New Delhi: Prime Minister Narendra Modi on Thursday flagged the growing water crisis in the country and said around ₹3.5 trillion will be spent under the ambitious Jal Jeevan Mission aimed at providing potable water.
Given the importance of the issue, he focussed on it during his speech and said that while many governments have done work in their own way, it is also true that half of India’s homes don’t have drinking water.
In his first Independence Day address to the nation from the Red Fort after the National Democratic Alliance (NDA) government came back to power, Modi reiterated his commitment to providing drinking water to all Indians at the end of his around 95-minute speech.
Modi said that providing safe drinking water to all parts of the country remains a priority. He said that people have to work very hard to get drinking water with a large part of life going towards getting drinking water.
Under the Jal Jeevan Mission, the government will focus on rainwater harvesting and water conservation in 256 districts in the first phase and carry out other initiatives, including renovation of traditional water bodies and tanks, reuse of water and recharge structures, watershed development and intensive afforestation.
Quoting celebrated poet and philosopher Thiruvalluvar, Modi said that the Tamil icon wrote that when water gets over, nature’s work stops and destruction begins.
He also referred to Gujarat’s Jain saint Buddhi Sagar Maharaj, who wrote 100 years back that a day will come when water will be sold in the grocery store.
The NDA government has formed a new ministry to address all water issues that looks at the management of water resources and drinking water supply in a holistic manner. The Jal Shakti Ministry, formed by integrating the Water Resources and Drinking Water and Sanitation Ministries, aims to work with state governments to ensure Har Ghar Jal to all rural households by 2024.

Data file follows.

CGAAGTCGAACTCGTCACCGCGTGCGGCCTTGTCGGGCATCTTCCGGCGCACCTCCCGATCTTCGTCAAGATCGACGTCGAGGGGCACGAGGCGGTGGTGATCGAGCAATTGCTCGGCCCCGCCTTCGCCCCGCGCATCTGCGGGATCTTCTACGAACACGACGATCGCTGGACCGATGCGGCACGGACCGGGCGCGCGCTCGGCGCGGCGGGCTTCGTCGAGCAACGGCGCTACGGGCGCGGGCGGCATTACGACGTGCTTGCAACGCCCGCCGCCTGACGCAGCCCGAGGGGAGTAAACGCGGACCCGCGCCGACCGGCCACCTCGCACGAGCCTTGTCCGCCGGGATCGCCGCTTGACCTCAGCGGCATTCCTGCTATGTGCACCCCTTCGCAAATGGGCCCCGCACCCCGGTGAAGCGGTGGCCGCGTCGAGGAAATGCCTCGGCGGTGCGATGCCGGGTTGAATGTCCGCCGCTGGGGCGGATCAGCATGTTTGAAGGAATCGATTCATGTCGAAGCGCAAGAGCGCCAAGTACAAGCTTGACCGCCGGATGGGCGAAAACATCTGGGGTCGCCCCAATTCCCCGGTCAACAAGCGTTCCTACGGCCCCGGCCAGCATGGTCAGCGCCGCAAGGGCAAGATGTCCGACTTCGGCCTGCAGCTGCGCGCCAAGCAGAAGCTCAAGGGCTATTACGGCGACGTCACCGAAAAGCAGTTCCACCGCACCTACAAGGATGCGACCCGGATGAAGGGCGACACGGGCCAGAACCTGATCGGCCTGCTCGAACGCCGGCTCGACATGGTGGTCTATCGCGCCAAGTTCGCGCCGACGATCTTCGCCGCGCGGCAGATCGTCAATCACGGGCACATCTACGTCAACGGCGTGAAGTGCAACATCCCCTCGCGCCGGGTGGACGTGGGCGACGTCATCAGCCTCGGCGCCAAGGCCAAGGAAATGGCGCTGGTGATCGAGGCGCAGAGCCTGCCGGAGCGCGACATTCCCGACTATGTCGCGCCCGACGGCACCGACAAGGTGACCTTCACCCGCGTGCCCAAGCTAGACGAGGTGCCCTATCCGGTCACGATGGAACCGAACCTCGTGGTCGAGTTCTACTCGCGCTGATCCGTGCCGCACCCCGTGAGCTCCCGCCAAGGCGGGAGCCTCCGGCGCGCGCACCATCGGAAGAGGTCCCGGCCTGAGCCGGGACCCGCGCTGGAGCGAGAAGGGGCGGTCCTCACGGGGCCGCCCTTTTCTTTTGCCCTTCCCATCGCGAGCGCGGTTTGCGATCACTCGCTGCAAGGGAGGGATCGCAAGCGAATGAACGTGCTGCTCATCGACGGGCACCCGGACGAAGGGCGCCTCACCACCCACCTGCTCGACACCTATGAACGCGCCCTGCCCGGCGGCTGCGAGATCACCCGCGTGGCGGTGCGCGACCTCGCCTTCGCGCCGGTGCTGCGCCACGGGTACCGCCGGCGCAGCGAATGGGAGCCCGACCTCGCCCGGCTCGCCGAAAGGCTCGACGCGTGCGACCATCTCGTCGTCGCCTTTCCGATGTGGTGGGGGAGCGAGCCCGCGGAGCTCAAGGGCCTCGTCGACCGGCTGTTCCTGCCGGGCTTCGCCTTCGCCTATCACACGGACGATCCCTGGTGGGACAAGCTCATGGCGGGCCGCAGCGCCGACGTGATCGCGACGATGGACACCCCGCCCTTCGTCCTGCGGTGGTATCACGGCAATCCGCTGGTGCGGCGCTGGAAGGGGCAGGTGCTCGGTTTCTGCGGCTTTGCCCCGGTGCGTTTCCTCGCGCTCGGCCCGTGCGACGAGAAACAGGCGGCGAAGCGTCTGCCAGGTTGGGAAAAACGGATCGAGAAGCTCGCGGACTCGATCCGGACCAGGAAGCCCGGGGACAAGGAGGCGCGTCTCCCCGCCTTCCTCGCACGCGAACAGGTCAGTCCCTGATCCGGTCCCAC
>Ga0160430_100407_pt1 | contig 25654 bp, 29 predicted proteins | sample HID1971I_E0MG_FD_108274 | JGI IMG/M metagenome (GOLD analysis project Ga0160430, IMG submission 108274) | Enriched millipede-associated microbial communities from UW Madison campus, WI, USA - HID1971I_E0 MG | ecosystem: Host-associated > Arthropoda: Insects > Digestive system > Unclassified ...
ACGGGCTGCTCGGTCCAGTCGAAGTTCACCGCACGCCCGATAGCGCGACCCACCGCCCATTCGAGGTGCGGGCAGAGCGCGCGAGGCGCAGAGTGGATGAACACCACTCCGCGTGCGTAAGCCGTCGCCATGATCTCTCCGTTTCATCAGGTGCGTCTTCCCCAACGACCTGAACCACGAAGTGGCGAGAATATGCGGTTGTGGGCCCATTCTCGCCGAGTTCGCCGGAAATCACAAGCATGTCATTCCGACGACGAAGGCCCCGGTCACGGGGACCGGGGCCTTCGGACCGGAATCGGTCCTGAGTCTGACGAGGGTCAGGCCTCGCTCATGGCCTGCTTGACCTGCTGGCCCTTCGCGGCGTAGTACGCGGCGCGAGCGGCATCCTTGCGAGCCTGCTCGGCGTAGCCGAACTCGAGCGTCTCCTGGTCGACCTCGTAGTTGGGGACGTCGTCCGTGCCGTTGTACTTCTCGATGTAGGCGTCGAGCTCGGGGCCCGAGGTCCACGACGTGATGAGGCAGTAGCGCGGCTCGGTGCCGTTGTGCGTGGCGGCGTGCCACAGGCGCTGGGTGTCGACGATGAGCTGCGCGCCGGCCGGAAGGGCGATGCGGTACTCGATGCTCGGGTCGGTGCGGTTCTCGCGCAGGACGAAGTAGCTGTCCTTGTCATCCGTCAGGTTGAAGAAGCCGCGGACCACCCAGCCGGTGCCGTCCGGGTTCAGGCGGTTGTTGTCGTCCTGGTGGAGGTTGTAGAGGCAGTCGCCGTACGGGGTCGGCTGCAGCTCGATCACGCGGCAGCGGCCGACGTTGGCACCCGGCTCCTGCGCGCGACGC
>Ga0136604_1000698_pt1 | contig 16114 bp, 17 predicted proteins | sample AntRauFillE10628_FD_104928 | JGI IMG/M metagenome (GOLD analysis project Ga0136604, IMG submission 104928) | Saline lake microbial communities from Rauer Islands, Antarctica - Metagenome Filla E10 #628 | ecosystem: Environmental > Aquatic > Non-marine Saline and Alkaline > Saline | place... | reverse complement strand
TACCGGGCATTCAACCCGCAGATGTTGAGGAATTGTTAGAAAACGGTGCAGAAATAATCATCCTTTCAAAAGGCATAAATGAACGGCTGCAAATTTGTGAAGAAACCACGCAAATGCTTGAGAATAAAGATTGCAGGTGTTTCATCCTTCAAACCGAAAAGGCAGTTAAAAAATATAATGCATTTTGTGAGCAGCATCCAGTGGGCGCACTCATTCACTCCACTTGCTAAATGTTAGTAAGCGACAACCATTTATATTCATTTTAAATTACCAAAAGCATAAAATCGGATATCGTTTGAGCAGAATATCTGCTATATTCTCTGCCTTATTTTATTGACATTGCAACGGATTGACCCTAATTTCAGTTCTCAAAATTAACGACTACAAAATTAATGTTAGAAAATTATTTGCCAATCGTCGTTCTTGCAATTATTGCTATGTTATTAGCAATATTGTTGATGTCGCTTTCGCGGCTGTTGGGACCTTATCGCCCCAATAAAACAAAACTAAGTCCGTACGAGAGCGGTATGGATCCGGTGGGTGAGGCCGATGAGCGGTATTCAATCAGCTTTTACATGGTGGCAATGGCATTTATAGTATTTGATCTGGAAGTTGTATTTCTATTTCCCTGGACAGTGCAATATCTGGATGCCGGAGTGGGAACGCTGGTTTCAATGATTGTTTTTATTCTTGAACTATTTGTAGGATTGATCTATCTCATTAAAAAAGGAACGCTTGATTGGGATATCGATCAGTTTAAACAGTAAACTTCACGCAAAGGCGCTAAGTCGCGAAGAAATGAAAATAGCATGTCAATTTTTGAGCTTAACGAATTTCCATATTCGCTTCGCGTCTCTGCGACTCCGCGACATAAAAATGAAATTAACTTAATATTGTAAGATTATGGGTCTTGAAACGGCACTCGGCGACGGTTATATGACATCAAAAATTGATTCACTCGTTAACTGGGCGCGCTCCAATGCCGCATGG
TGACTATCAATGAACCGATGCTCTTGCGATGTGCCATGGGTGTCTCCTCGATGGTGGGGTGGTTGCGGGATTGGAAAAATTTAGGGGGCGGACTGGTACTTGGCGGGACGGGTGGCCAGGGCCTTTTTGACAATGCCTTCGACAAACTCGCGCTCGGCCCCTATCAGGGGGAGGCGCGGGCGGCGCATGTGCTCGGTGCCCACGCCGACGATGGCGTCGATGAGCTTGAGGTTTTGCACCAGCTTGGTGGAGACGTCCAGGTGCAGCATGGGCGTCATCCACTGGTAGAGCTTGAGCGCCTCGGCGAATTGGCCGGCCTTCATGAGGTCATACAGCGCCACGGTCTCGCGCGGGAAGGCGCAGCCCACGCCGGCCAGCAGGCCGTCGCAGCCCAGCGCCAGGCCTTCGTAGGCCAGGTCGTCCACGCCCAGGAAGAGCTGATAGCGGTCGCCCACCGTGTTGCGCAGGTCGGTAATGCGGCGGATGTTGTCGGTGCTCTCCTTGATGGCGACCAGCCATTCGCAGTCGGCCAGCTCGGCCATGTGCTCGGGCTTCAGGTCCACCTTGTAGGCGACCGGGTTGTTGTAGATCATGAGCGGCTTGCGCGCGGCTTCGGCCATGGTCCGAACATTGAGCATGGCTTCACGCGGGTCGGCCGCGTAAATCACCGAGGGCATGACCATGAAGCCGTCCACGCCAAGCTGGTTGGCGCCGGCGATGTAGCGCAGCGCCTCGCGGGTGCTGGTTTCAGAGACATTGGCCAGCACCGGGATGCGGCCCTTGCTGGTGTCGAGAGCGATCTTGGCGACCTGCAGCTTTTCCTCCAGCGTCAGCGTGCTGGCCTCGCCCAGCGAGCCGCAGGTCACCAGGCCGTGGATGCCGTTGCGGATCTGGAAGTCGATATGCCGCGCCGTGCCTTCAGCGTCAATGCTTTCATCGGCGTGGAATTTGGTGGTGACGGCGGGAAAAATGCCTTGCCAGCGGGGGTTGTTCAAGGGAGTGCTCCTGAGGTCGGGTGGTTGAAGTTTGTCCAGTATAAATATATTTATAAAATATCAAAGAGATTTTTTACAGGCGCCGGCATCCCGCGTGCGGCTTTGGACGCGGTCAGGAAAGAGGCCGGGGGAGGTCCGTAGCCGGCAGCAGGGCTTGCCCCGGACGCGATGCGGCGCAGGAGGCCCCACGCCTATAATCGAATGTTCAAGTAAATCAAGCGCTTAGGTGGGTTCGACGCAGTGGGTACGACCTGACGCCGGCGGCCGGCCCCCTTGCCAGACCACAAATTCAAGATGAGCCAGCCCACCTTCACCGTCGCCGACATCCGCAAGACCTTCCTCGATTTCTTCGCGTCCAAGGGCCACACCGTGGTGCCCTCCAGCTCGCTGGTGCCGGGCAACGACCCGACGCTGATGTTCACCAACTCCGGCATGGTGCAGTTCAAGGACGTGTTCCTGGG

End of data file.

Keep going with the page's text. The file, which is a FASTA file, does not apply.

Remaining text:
This assumes importance given that water crisis has presented itself as a clear and present danger to India. Policy think-tank Niti Aayog said in a report that nearly 600 million Indians already face “high to extreme water stress." It said 21 cities, including Delhi, Bengaluru, Chennai and Hyderabad, will run out of groundwater by 2020, affecting 100 million people. Matters are only likely to worsen with the country’s water demand likely to double by 2030, indicating there will be a 6% loss in gross domestic product by 2050.
The government has identified as many as 1,592 blocks in 256 districts which are facing acute water crisis and have reported over-exploitation of groundwater. With the slow progress of the crucial southwest monsoon and below normal rains in June, water levels in reservoirs have fallen significantly.
“This scheme shouldn’t remain a government scheme but be a public one, like the cleanliness drive undertaken earlier," Modi said.
According to documents reviewed by Mint, India’s most water-stressed blocks are in Tamil Nadu (541), followed by Rajasthan (218), Uttar Pradesh (139) and Telangana (137), with several states reeling from drought-like conditions.
Talking about several efforts to be undertaken through the scheme, Modi said the importance of water will be taught to the children.
Mint reported on 8 July about over 400 top government officials fanning out across the country to bolster efforts to battle one of the most severe water crises in decades. The 446 officials, in turn, are being supervised by 256 additional secretary and joint secretary level officials who will be the central nodal officers or Central Prabhari Officers responsible for each of these 256 districts. While 313 blocks have been termed critical, there are 1,186 blocks which have been over-exploited for water. In addition, there are 94 blocks with limited groundwater availability.
To encourage local participation, National Cadet Corps, National Service Scheme and Nehru Yuva Kendra Sangathan will be involved along with non-government organisations (NGOs) and students from local engineering colleges.